RAAFie axewoman has more quals than she ever dreamt of

Five years into her ADF career, Leading Aircraftwoman Tiarne Westland has more construction – and destruction – qualifications than she ever dreamt of.

CAPTION: Leading Aircraftwoman Tiarne Westland hammers wedges into a bushfire-damaged tree near Batlow, NSW Story by Flying Officer Evita Ryan.

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Growing up in Bilpin, a small town on the historic Bells Line of Road in the Blue Mountains,  NSW, she’s now a long way from home, and part of the ADF effort for Operation Bushfire Assist in support of the NSW State Emergency Service and the NSW Rural Fire Service.

Leading Aircraftwoman Westland is with 65 Squadron Air Base Recovery Team and working with Army’s 2nd Combat Engineer Regiment near Tumut, NSW.

“Recently, I’ve been cutting down hazardous trees that were damaged by the bushfires,” she said.

“Before that, I helped deliver water to farmers who had used their water to fight the bushfires and didn’t have much left for their stock.

“I’ve also helped with fodder deliveries to farms isolated by the bushfires.

“The farmers are really appreciative. It feels good to be able to give them supplies that they need.

“It’s also nice to be able to talk to them. They all have a different story about how the fires have affected them.”

Speaking on behalf of her Air Base Recovery Team, she said everyone was keen to help out in any way they could.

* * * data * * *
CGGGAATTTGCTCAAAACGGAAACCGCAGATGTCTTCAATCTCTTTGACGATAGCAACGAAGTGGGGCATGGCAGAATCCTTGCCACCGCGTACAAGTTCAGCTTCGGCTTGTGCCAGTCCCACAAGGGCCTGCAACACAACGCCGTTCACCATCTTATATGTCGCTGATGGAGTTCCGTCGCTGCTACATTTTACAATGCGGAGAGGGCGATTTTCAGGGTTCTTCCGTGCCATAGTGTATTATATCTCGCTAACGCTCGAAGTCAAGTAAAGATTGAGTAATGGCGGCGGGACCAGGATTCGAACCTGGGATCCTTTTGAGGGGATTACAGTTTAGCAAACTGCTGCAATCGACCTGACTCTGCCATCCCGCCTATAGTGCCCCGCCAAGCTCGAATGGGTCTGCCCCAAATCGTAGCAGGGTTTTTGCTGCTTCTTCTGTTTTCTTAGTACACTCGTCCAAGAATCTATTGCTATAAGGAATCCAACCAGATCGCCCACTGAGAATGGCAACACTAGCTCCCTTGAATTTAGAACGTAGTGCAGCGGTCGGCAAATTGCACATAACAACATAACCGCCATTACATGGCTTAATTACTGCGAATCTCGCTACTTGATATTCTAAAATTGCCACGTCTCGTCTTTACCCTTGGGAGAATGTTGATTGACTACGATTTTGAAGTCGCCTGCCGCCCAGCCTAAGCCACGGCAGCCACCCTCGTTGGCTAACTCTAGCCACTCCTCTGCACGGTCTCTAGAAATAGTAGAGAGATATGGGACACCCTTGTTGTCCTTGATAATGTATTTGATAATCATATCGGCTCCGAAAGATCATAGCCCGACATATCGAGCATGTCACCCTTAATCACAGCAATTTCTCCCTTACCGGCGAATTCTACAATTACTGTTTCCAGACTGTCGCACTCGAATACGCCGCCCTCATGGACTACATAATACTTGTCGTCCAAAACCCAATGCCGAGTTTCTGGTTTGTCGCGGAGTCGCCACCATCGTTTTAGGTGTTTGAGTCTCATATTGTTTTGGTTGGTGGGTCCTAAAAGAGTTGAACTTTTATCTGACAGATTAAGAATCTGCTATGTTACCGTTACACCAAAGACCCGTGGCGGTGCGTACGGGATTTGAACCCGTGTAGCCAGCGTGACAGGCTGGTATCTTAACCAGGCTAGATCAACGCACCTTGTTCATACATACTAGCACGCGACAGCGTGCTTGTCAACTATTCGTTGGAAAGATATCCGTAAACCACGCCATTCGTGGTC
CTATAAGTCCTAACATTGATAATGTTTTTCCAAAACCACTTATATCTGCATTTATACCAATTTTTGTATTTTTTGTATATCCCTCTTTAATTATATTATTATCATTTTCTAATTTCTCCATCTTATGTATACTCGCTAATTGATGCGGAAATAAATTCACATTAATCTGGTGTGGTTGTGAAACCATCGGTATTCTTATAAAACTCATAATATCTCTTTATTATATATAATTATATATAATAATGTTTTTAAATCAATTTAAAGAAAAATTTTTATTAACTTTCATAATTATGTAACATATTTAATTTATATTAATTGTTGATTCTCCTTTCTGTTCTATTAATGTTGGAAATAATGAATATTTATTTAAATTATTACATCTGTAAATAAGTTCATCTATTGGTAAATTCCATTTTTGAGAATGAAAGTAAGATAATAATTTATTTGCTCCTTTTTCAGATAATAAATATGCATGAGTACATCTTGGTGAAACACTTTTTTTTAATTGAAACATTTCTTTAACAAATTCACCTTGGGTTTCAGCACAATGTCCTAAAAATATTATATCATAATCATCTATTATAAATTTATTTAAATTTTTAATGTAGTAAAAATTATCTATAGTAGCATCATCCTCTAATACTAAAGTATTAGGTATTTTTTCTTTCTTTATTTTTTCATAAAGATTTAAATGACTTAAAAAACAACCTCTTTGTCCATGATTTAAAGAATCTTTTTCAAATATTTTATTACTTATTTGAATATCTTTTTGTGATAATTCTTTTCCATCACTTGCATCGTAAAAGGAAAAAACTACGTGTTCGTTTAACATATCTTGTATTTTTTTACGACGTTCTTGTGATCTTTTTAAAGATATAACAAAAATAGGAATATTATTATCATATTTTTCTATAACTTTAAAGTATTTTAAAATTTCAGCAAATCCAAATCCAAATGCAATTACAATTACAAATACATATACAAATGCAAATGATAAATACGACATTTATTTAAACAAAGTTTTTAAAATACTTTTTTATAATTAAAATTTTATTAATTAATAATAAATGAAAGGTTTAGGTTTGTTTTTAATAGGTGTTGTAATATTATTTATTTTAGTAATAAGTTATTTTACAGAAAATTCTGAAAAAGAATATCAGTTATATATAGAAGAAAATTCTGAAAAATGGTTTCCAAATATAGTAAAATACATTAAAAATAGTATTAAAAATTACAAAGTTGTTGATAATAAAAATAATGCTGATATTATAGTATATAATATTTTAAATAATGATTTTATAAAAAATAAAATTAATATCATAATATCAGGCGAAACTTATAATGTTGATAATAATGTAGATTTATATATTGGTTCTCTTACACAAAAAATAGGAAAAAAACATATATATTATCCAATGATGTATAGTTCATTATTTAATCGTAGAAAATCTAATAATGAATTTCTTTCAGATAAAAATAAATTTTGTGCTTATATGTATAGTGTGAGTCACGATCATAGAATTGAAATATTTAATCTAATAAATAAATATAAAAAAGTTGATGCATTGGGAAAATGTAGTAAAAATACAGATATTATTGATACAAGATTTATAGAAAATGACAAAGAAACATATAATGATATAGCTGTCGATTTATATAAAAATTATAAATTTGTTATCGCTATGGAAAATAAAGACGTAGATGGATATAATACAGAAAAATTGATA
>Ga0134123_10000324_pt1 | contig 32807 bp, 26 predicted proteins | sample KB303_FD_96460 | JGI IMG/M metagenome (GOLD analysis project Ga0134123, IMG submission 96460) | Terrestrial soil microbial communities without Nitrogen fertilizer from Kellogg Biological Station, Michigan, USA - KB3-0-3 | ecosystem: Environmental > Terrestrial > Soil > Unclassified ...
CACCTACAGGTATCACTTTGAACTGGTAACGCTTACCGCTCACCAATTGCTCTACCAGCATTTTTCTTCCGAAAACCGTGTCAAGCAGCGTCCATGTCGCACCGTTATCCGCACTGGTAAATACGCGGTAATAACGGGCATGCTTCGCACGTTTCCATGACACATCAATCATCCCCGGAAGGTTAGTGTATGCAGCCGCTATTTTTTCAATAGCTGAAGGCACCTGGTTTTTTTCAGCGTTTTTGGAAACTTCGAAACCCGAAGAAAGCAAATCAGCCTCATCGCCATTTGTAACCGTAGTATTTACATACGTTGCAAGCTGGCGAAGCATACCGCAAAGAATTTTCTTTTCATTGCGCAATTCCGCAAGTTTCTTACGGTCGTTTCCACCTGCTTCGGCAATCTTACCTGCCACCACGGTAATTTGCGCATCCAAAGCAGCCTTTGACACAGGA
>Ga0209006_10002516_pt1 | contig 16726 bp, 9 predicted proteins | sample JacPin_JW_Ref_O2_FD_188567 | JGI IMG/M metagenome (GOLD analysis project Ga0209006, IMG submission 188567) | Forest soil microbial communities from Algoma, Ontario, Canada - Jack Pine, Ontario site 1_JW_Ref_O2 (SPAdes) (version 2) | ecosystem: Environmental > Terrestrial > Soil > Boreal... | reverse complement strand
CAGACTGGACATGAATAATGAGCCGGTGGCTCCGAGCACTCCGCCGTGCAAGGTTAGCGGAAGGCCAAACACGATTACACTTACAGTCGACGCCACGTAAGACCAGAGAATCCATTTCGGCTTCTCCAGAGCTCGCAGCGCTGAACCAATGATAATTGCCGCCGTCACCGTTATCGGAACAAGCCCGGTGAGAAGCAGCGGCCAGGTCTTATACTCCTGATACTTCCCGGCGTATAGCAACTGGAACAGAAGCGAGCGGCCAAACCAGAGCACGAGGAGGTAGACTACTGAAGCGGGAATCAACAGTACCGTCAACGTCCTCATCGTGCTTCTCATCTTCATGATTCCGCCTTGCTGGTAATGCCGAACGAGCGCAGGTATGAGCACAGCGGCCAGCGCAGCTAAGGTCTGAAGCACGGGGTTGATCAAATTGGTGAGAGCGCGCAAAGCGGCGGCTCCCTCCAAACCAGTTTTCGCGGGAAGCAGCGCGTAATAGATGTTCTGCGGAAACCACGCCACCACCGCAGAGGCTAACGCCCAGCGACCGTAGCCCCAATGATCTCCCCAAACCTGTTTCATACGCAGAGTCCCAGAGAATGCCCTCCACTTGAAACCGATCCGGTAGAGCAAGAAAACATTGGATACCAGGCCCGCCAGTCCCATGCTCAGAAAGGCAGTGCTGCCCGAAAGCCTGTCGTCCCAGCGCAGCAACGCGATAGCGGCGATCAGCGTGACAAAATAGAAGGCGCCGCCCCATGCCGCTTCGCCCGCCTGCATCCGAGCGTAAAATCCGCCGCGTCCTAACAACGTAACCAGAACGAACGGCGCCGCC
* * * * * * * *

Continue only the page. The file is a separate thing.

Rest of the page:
“We’re keen to put our skills to good use for the wider Tumut community.”

Leading Aircraftwoman Westland has gained more qualifications and experience in her five-year career than she ever imagined.

She applied to join the Royal Australian Air Force in her final year of high school.

“I enjoyed building and construction work and I wanted to join the Air Force, so I started the recruitment process and waited for a tradie position to come up,” she said.

After a year as an apprentice carpenter at Latchford Barracks near Wodonga, Victoria, she began on-the-job training with residential building contractors in south-western Sydney.

“One week you might be out concreting and the next you might be building wall frames, pitched roofs or constructing suspended slabs for new homes or renovations,” Leading Aircraft Woman Westland said.

“Each builder has their own way of doing things so you get to learn how to do the same thing in different ways. It really broadens your knowledge and depth of experience.

“I’ve learnt a lot since I joined Air Force. I’ve got a lot of qualifications that I don’t think I would have if I was a normal chippie building houses for a living.”

After joining No.65 Squadron at RAAF Base Richmond in late 2018, Leading Aircraftwoman Westland spent most of the following year travelling in support of a range of tasks and exercises.

“It was amazing to see so many places. I went up to Darwin for a task and I have always wanted to see Darwin,” she said.

“During Exercise Mini Burrow at Orchard Hills in Sydney, I did construction work alongside US Air Force tradies.

“The following week, I went up to Townsville before heading over to Papua New Guinea to do construction work with the Army’s 3rd Combat Engineer Regiment.

“We put in a new ops building and a new ablution block, shelters and firing range.”

She said it was great using her experience to help people rebuild their lives after the destruction of the bushfires.











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Posted by Brian Hartigan

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